I felt very official in my red pacer shirt (also wore my red FF team shorts since I know they are comfortable and best-of-all, they were free!). We were told to carry small pacer signs for at least the first 5 miles, but I found that it was not heavy at all so I carried it the whole time. People could tell what pace group was approaching, thus finding their relative or friend more easily. And I could shout, "Let's hear it for the 4:15 pace group" which I thought helped get the crowd's support for the runners. And the runners in front could turn around and see us coming.
The Garmin was set up perfectly with the three-screen rotation. It not only helped me but also the others in the group for me to be able to say, "This is a 9:30 mile, but our overall pace is a 9:42" etc. The tattoo did not stick to my arm so at the last minute I had turned it into a bracelet with a little packing tape and a safety pin. I used it several times also as I ran, not every mile but at places like the halfway point. As I began running, I was instantly a little confused about whether to use chip or gun time for the 4:15 pace, but I decided that chip time made the most sense so I went with that.
The End Result
I realized pretty close to the end that I was too far ahead of my goal time. I later heard that some of the pacers turned the last corner and started walking to get closer to their pace time. I may try that in the future if I get too far ahead, though running more on-target splits throughout will be my main goal next time. I was actually the furthest from my pace time of all of us pacers. That shows you what an awesome group of pacers we had and gives me something to strive for next time. The chip time was 4:12:47, or 2 minutes and 13 seconds above pace. We were supposed to do 1-2 minutes ahead of our goal pace max. I am trying to not be too discouraged, but I know that running the earlier miles too fast might have discouraged those trying to keep the 9:44 pace. That is hard to swallow.
Eric Charette (who organized the pacing team) wrote the nicest thank you letter to us pacers. Here it is:
On behalf of the Huntsville Track Club, Rocket City Marathon and the sponsors Nike and Fleet Feet, I wanted to send our gratitude to you as pacers for your service this weekend. While many people volunteer on race day, you not only sacrificed your own marathon, but put in the training time to be able to hit your goal time. This was an incredible task for which you volunteered, to run even pace for the entire race and come under your goal time. I am proud to say that with only minor variation, were we able to meet all of our goals.

I heard so many great comments about the pacers and how they helped people realize their goal times, qualify for Boston or just pull them along with encouraging words during the race. Tut Said from Nike expressed his appreciation multiple times and Suzanne Taylor and Wayne Smith even noted it at the award ceremony.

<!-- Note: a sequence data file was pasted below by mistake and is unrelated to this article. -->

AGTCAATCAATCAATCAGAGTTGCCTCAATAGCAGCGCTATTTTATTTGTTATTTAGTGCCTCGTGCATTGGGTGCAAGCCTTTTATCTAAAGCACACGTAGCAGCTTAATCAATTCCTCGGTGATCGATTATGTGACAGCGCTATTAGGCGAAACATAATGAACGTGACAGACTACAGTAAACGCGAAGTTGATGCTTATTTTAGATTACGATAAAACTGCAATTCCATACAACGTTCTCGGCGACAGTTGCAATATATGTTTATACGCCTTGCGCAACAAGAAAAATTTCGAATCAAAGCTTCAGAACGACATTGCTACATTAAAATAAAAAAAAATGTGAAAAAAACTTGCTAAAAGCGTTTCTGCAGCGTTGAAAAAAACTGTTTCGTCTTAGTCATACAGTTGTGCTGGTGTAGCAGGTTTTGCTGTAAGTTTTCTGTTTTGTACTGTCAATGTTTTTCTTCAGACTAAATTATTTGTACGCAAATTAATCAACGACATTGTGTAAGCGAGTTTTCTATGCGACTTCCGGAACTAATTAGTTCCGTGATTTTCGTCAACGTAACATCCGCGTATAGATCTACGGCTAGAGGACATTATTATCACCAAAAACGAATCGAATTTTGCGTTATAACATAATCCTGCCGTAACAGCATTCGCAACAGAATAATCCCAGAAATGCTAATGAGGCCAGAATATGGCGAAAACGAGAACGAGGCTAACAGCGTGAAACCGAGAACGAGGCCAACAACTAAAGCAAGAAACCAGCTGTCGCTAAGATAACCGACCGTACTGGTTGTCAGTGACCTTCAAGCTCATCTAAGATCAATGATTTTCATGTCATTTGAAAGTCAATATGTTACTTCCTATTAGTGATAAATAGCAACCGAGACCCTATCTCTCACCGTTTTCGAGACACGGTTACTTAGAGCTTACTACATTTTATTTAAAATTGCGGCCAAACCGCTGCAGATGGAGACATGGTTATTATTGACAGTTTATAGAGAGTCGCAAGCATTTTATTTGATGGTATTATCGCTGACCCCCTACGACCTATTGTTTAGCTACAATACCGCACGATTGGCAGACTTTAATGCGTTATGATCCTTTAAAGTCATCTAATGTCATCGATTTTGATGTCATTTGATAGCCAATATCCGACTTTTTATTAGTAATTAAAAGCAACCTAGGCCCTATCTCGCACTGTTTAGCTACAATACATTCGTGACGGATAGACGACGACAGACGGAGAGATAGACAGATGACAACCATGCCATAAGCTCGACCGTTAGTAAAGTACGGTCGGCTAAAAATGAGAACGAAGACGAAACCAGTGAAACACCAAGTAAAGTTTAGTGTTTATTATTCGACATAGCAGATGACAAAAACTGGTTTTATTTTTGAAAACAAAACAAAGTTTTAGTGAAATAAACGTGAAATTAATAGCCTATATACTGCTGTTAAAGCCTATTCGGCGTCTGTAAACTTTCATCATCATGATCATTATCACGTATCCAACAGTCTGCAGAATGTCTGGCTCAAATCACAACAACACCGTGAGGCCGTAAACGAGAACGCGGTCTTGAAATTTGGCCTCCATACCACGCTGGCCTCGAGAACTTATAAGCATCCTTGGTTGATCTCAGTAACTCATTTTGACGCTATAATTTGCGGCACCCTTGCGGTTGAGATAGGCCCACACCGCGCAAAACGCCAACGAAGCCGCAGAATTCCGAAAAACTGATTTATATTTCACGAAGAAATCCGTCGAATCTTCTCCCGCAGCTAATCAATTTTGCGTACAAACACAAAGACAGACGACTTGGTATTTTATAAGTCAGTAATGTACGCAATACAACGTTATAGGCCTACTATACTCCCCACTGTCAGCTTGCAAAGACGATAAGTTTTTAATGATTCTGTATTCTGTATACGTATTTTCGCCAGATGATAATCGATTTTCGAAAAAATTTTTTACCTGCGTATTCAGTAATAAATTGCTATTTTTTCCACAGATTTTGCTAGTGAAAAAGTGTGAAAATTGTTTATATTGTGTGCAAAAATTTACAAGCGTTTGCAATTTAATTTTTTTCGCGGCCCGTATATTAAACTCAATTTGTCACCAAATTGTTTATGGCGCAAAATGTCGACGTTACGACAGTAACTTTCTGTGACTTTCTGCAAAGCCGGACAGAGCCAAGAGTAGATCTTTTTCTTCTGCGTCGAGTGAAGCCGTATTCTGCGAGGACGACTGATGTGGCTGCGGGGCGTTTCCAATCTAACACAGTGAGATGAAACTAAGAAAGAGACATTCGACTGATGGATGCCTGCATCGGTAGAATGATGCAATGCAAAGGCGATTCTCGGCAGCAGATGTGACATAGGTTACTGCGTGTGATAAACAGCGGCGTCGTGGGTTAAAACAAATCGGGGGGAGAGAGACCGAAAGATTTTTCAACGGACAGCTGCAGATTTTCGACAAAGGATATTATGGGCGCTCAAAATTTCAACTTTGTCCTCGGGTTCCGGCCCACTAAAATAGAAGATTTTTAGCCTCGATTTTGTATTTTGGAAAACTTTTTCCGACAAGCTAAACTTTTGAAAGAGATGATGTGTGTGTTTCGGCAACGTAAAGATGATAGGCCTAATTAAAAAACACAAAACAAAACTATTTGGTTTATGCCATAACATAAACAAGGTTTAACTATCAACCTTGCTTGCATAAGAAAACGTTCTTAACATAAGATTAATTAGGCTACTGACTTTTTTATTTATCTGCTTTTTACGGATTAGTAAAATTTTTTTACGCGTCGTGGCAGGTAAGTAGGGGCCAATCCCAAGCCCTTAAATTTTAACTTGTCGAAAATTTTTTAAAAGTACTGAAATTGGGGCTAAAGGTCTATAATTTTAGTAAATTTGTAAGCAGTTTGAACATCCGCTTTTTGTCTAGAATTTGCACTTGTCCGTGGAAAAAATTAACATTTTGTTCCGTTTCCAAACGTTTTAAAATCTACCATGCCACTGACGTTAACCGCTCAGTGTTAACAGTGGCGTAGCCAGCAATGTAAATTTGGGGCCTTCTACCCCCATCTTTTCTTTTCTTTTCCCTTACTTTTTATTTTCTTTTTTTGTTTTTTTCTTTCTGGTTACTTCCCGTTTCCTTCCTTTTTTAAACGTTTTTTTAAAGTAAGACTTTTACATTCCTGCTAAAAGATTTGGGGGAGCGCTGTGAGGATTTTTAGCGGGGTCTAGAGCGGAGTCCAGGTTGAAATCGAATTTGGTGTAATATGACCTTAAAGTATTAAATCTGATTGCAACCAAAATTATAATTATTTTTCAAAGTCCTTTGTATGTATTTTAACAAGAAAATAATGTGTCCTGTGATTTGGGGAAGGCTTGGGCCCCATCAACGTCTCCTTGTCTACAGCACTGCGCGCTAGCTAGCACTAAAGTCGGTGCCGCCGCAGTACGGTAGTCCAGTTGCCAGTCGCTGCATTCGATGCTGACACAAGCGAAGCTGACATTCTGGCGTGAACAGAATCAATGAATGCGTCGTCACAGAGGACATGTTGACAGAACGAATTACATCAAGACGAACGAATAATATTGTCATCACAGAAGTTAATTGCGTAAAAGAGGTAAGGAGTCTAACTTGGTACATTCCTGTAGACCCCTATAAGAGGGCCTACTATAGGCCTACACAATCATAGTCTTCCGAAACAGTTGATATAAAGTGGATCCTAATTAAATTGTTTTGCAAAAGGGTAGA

I hope that each of you rests tonight with the pride that you helped others realize their dreams while you unselfishly gave of yourself. I know that personally this was one of the most rewarding things I have ever done with running.

We will definitely be looking to have pacers help to complement our marathon in 2011 and beyond.
Listed below are the names and times of the pacers
Josh Hite (3:10) - 3:08:10
Eric Schotz (3:15) - 3:14:35
Jon Elmore/Eric Fritz (3:20) - 3:20:59
Brett Addington (3:30) - 3:29:33
John Nevels/Dana Overton (3:35) - 3:33:23
Eric Charette (3:40) - 3:38:46
Eric Patterson (3:45) - 3:45:04
James Falcon (3:50) - 3:49:58
Linda Scavarda (4:00) - 3:59:33
David Rawlings (4:05) - 4:04:24
Katie Maehlmann (4:15) - 4:12:47
Jane Reneau (4:30) - 4:29:16
Rob/Kathy Youngren (6:00) - 5:58:46

Friday, December 10, 2010

Pacing and Partying

The Rocket City Marathon is tomorrow morning. Rick has been hard at work getting the course sentries and all of the stuff that goes along with that. I have the sitter ready to come at 6:45 a.m. so I can leave with plenty of time tomorrow since he will get up at about 4 a.m. to begin his duties (thank you to all the volunteers who work so hard!).
I have already learned a couple of things about pacing as I prepared to pace the 4:15 group for the marathon. First is that actually staying on pace is much more complicated than I thought! Pacers are told that the first couple of miles might be slower than pace due to the crowds at the start. Then, from miles 2-20, we are supposed to run 10-15 seconds faster than pace since we will probably slow a little at the end. Our optimal finishing time is just under the actual pace, so I would be perfectly happy getting a 4:14:59 tomorrow :) We are also supposed to take fluid at every aid station. That is new to me since I usually only take every other at the beginning, then maybe take every one near the end. I have had Rick adjust our Garmin several times, trying to get it to read what I think is the most useful information possible. Mine will show 3 rotating screens: total elapsed pace along with total distance, pace for the current mile, and then overall elapsed time. Along with that, I bought a tattoo of the 4:15 pace. I thought I was all set until Jane pointed out to me that my arm will likely be covered for the race! Oops! These are the things I am learning as I go along. A final word about this is that I have never set a time goal and finished at that time before! I once made my own pacing bracelet out of an index card, safety pin, and some packing tape. And I sometimes will set a pace goal just in my head, then I use my watch to see each split. I am interested to see if the Garmin and tattoo will help keep me more focused. And I am hoping not to let anyone down if I do fall off pace.
I have a work party tonight (not a great night to be up late but we are eating Italian so that is good!) and then Rick and I are hosting a Christmas party tomorrow at 4 p.m. This is such a busy weekend! I am looking forward to the next few weeks when I will have a break from work and also begin my trail running in preparation for Mountain Mist.
Good luck to all of the marathon runners tomorrow!